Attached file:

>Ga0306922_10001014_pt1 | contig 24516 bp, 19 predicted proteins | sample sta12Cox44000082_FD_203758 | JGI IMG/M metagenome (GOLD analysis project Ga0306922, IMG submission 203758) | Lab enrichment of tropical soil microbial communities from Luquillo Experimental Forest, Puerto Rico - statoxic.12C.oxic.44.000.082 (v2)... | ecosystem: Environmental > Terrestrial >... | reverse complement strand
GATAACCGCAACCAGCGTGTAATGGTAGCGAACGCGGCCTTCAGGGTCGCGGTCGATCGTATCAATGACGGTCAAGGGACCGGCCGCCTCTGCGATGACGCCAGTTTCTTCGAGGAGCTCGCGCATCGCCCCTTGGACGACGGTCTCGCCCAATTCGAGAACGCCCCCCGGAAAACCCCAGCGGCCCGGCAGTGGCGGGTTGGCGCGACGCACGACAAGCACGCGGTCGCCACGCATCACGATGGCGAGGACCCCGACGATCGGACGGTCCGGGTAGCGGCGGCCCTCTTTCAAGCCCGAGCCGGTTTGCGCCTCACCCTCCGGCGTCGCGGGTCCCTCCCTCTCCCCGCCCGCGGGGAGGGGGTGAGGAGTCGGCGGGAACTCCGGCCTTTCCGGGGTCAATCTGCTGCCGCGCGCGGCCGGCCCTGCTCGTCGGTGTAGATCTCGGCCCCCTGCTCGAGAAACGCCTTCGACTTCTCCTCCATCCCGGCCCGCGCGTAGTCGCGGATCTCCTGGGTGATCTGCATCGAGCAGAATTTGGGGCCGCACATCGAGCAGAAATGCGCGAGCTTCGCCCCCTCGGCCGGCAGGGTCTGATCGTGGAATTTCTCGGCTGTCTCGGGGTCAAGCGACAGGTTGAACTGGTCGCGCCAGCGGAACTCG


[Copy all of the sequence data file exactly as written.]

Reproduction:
>Ga0306922_10001014_pt1 | contig 24516 bp, 19 predicted proteins | sample sta12Cox44000082_FD_203758 | JGI IMG/M metagenome (GOLD analysis project Ga0306922, IMG submission 203758) | Lab enrichment of tropical soil microbial communities from Luquillo Experimental Forest, Puerto Rico - statoxic.12C.oxic.44.000.082 (v2)... | ecosystem: Environmental > Terrestrial >... | reverse complement strand
GATAACCGCAACCAGCGTGTAATGGTAGCGAACGCGGCCTTCAGGGTCGCGGTCGATCGTATCAATGACGGTCAAGGGACCGGCCGCCTCTGCGATGACGCCAGTTTCTTCGAGGAGCTCGCGCATCGCCCCTTGGACGACGGTCTCGCCCAATTCGAGAACGCCCCCCGGAAAACCCCAGCGGCCCGGCAGTGGCGGGTTGGCGCGACGCACGACAAGCACGCGGTCGCCACGCATCACGATGGCGAGGACCCCGACGATCGGACGGTCCGGGTAGCGGCGGCCCTCTTTCAAGCCCGAGCCGGTTTGCGCCTCACCCTCCGGCGTCGCGGGTCCCTCCCTCTCCCCGCCCGCGGGGAGGGGGTGAGGAGTCGGCGGGAACTCCGGCCTTTCCGGGGTCAATCTGCTGCCGCGCGCGGCCGGCCCTGCTCGTCGGTGTAGATCTCGGCCCCCTGCTCGAGAAACGCCTTCGACTTCTCCTCCATCCCGGCCCGCGCGTAGTCGCGGATCTCCTGGGTGATCTGCATCGAGCAGAATTTGGGGCCGCACATCGAGCAGAAATGCGCGAGCTTCGCCCCCTCGGCCGGCAGGGTCTGATCGTGGAATTTCTCGGCTGTCTCGGGGTCAAGCGACAGGTTGAACTGGTCGCGCCAGCGGAACTCG